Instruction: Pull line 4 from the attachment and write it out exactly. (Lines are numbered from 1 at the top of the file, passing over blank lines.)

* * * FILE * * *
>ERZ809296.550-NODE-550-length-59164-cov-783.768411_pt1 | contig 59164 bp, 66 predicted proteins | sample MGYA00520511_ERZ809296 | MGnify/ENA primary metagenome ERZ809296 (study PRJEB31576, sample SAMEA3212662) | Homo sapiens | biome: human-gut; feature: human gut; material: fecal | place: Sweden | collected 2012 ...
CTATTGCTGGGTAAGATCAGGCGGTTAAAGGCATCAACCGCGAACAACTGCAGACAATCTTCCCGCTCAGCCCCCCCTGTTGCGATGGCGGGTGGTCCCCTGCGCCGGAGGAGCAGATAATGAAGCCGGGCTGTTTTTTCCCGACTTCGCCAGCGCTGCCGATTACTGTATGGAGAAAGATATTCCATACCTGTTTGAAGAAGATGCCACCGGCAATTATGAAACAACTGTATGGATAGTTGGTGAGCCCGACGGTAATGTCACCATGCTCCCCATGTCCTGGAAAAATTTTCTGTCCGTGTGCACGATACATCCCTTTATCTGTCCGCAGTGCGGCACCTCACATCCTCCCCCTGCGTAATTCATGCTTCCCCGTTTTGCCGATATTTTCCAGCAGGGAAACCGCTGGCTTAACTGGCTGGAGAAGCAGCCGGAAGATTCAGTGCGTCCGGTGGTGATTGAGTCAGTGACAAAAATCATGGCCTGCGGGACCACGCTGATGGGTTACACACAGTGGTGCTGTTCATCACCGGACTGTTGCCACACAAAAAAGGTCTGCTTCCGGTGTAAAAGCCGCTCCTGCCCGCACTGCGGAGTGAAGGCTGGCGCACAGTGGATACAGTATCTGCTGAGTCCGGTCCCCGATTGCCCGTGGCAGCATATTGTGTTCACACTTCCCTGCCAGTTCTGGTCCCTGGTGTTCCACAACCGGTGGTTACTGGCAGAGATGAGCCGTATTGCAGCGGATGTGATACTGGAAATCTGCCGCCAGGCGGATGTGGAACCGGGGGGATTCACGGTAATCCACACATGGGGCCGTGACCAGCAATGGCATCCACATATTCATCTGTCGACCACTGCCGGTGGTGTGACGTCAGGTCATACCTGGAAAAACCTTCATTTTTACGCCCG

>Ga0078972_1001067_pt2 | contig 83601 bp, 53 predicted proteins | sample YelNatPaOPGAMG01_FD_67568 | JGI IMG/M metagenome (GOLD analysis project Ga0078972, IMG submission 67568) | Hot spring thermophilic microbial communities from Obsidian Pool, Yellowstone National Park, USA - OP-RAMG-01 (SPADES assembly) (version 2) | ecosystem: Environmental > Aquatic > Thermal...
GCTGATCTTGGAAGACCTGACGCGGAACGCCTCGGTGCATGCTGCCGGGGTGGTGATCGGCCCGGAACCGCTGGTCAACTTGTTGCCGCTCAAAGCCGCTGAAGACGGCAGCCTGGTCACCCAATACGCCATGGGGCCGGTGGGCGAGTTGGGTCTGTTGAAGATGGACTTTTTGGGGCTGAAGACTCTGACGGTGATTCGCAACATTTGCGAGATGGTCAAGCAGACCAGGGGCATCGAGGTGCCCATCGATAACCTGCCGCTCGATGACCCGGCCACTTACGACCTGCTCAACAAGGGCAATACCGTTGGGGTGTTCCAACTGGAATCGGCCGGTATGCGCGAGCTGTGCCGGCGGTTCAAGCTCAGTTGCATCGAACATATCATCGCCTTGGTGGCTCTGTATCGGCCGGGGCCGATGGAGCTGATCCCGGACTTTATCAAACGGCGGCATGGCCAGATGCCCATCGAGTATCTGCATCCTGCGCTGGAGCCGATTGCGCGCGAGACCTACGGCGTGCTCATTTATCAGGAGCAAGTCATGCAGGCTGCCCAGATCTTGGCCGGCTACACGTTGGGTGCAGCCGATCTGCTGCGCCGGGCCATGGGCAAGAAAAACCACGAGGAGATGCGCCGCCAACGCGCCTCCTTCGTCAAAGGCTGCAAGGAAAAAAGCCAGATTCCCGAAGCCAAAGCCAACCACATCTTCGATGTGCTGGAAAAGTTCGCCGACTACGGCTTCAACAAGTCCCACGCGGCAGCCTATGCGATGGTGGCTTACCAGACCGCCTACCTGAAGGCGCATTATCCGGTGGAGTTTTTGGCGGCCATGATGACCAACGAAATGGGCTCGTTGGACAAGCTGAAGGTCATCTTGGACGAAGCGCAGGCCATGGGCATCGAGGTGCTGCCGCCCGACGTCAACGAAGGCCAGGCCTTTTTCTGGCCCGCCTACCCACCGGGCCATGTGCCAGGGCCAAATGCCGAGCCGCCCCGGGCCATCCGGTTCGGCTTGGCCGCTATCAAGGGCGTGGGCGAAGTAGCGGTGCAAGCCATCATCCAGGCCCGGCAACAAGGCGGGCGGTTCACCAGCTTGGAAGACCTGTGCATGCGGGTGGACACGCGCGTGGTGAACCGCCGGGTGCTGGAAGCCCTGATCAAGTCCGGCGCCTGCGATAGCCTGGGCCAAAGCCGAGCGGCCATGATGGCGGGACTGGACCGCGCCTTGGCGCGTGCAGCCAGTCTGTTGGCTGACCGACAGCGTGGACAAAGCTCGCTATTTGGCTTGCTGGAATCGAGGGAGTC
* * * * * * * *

GCTGATCTTGGAAGACCTGACGCGGAACGCCTCGGTGCATGCTGCCGGGGTGGTGATCGGCCCGGAACCGCTGGTCAACTTGTTGCCGCTCAAAGCCGCTGAAGACGGCAGCCTGGTCACCCAATACGCCATGGGGCCGGTGGGCGAGTTGGGTCTGTTGAAGATGGACTTTTTGGGGCTGAAGACTCTGACGGTGATTCGCAACATTTGCGAGATGGTCAAGCAGACCAGGGGCATCGAGGTGCCCATCGATAACCTGCCGCTCGATGACCCGGCCACTTACGACCTGCTCAACAAGGGCAATACCGTTGGGGTGTTCCAACTGGAATCGGCCGGTATGCGCGAGCTGTGCCGGCGGTTCAAGCTCAGTTGCATCGAACATATCATCGCCTTGGTGGCTCTGTATCGGCCGGGGCCGATGGAGCTGATCCCGGACTTTATCAAACGGCGGCATGGCCAGATGCCCATCGAGTATCTGCATCCTGCGCTGGAGCCGATTGCGCGCGAGACCTACGGCGTGCTCATTTATCAGGAGCAAGTCATGCAGGCTGCCCAGATCTTGGCCGGCTACACGTTGGGTGCAGCCGATCTGCTGCGCCGGGCCATGGGCAAGAAAAACCACGAGGAGATGCGCCGCCAACGCGCCTCCTTCGTCAAAGGCTGCAAGGAAAAAAGCCAGATTCCCGAAGCCAAAGCCAACCACATCTTCGATGTGCTGGAAAAGTTCGCCGACTACGGCTTCAACAAGTCCCACGCGGCAGCCTATGCGATGGTGGCTTACCAGACCGCCTACCTGAAGGCGCATTATCCGGTGGAGTTTTTGGCGGCCATGATGACCAACGAAATGGGCTCGTTGGACAAGCTGAAGGTCATCTTGGACGAAGCGCAGGCCATGGGCATCGAGGTGCTGCCGCCCGACGTCAACGAAGGCCAGGCCTTTTTCTGGCCCGCCTACCCACCGGGCCATGTGCCAGGGCCAAATGCCGAGCCGCCCCGGGCCATCCGGTTCGGCTTGGCCGCTATCAAGGGCGTGGGCGAAGTAGCGGTGCAAGCCATCATCCAGGCCCGGCAACAAGGCGGGCGGTTCACCAGCTTGGAAGACCTGTGCATGCGGGTGGACACGCGCGTGGTGAACCGCCGGGTGCTGGAAGCCCTGATCAAGTCCGGCGCCTGCGATAGCCTGGGCCAAAGCCGAGCGGCCATGATGGCGGGACTGGACCGCGCCTTGGCGCGTGCAGCCAGTCTGTTGGCTGACCGACAGCGTGGACAAAGCTCGCTATTTGGCTTGCTGGAATCGAGGGAGTC